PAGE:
[BLOG-LIKE POSTING] Why popular outrage at clerical sex abuse comes from guilt (among other things)

Writing in the Globe and Mail, Doug Saunders captured what seems to be a general sense of anger and disgust with Pope Benedict XVI in his article "Concentric circles of antipapal fury await the Pope in Britain".

While the Pope’s visit – the first time a pontiff has come to Britain as a head of state, rather than a religious figure – is intended to heal a widening schism between the Roman Catholic and Anglican churches, “rarely has a religious leader’s visit been anticipated with the level of dissent, hostility and open contempt seen in Britain this week.

Police are spending record sums, estimated at £10-million per day, protecting the pontiff against expected mass protests in one of Europe’s least religious countries, where the cover-up of child rape by Vatican officials has galvanized public opinion.

But British Catholics seem equally indifferent to their spiritual leader’s visit. A public-opinion poll by Ipsos MORI showed that only 6 per cent of believers planned to attend the Pope’s masses, and only 11 per cent felt the Vatican had dealt with the child-abuse scandal well.

Another poll, by ComRes for the BBC, showed that more than half of British Catholics have had their faith shaken by the child sex-abuse scandal. And, in an indication of the country’s liberal leanings, a full 62 per cent want to see women ordained as priests, a position the conservative Pope Benedict has vociferously opposed.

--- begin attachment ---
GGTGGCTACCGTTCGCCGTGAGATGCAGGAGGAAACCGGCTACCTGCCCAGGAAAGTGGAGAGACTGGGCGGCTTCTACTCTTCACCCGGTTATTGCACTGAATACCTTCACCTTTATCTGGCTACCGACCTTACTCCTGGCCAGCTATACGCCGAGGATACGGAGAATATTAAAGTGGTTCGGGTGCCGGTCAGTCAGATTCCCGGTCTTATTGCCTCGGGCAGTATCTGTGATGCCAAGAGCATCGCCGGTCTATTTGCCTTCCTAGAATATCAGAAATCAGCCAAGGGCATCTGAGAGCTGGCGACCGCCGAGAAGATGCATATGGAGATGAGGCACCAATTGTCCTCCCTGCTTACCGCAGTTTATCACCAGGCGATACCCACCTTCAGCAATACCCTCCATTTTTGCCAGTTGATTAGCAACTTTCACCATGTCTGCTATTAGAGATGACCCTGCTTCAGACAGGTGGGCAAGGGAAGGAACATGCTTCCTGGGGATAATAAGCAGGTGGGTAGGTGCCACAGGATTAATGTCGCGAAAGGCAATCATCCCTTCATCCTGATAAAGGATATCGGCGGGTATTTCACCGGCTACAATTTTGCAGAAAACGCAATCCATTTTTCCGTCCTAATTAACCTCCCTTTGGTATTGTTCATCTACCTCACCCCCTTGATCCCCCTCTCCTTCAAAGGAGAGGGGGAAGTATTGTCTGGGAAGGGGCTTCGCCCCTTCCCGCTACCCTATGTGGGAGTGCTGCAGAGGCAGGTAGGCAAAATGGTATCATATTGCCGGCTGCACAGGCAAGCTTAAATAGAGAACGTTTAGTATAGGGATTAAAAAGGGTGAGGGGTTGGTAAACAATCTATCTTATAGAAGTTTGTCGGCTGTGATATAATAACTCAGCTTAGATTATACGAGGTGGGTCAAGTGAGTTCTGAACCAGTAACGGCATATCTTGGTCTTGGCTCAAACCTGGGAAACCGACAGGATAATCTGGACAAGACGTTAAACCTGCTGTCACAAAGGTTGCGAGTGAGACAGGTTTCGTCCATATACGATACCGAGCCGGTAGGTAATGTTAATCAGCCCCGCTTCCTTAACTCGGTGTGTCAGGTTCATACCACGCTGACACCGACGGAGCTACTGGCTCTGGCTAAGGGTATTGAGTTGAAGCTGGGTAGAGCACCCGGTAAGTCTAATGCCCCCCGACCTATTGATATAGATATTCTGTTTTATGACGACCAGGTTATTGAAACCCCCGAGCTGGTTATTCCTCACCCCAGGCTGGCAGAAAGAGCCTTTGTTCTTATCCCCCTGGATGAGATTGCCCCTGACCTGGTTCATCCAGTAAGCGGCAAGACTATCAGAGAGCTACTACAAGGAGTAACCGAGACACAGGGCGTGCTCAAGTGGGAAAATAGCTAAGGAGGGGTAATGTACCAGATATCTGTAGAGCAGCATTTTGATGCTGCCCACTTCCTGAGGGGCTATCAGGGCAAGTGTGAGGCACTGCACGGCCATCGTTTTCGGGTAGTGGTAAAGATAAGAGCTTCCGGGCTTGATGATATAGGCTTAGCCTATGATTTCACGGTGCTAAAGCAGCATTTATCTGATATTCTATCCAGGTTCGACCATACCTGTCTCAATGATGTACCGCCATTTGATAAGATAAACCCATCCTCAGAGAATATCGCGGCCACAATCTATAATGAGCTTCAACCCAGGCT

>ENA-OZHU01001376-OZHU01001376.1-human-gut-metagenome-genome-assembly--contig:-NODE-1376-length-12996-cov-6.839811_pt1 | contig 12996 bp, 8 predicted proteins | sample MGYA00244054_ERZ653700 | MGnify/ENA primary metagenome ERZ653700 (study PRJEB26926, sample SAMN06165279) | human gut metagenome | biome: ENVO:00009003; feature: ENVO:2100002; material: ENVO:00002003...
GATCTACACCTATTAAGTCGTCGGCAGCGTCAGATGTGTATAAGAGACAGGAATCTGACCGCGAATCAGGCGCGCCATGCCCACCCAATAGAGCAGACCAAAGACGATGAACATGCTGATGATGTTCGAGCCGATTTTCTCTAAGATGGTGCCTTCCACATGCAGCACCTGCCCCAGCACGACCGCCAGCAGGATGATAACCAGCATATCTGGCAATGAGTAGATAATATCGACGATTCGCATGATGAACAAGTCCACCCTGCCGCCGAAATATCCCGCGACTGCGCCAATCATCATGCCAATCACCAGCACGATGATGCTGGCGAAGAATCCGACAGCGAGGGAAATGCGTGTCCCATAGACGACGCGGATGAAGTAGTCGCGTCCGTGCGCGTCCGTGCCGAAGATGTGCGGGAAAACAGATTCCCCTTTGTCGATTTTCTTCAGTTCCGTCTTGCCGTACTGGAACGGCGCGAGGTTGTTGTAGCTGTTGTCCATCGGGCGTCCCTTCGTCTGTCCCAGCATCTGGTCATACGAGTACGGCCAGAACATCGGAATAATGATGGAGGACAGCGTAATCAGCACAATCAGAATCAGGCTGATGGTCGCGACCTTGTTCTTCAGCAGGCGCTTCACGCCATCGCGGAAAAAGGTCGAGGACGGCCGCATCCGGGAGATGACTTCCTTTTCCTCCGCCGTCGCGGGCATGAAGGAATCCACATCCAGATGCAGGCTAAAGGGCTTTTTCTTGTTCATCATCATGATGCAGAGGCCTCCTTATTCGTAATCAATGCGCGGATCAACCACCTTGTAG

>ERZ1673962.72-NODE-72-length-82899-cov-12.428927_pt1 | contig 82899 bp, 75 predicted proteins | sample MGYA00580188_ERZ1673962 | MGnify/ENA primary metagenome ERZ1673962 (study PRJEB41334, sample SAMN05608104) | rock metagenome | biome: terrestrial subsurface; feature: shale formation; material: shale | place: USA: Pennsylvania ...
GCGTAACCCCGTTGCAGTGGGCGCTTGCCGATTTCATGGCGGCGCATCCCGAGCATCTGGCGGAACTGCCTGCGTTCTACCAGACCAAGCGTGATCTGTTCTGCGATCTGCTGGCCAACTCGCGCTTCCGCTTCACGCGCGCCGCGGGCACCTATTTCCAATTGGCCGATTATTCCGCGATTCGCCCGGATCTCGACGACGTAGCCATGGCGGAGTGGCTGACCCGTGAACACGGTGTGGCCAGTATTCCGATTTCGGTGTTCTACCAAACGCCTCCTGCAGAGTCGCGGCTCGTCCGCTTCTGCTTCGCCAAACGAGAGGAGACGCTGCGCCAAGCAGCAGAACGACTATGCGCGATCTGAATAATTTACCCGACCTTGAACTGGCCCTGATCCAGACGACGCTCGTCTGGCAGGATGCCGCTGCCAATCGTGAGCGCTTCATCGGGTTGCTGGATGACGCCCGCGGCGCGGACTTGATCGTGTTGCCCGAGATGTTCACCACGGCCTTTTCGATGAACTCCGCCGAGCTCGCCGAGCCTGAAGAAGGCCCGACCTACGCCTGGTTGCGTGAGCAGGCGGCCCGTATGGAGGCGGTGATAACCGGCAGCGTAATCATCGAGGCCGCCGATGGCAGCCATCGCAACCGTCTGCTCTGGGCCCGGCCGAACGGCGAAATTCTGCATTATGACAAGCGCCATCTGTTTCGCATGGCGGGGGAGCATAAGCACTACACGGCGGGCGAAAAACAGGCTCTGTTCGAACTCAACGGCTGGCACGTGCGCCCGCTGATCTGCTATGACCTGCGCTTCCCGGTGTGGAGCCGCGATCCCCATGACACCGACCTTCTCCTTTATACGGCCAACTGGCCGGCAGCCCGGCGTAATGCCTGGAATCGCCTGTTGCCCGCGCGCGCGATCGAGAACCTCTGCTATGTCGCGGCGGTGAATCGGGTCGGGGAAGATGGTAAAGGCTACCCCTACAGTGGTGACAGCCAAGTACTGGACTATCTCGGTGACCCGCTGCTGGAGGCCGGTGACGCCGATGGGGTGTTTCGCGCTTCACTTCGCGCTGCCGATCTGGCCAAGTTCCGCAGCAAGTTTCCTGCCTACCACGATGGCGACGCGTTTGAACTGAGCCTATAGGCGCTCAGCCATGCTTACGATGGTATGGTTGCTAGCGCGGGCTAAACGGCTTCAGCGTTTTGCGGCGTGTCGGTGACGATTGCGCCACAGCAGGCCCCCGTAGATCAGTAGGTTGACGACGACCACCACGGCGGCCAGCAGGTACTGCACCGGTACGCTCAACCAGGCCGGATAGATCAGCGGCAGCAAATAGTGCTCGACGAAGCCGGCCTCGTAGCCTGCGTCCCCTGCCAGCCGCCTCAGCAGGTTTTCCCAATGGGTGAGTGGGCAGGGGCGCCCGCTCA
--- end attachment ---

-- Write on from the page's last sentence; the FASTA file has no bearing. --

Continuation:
Indeed, some Britons are so angry with the Pope that they'd like to prosecute him for crimes against humanity, on account of his complicity in cover-ups of child sex abuse.

This is the land that has produced the most outspoken and well-organized anti-religious voices in the world, and some of them – including noted British atheist campaigners Richard Dawkins and Christopher Hitchens – have called for the Pope’s arrest. Stephen Hawking, the Oxford University physicist, chose the week before the Pope’s visit to declare that there was no possibility of any spiritual origin to the universe, a statement that some say was aimed at the Vatican.

More serious challenges may also await. Monday saw the release of a carefully argued legal brief by Geoffrey Robertson, a well-regarded human-rights lawyer, making the case for criminal actions against the Pope for his alleged role in covering up child sex abuse.

“He can’t be arrested on this visit because he is here as a head of state rather than a religious leader, and therefore has immunity,” Mr. Robertson said, “but he clearly falls under international law, for having assisted in the protection of sex offenders in a mass atrocity, and could be prosecuted in international law under the doctrine of command responsibility.”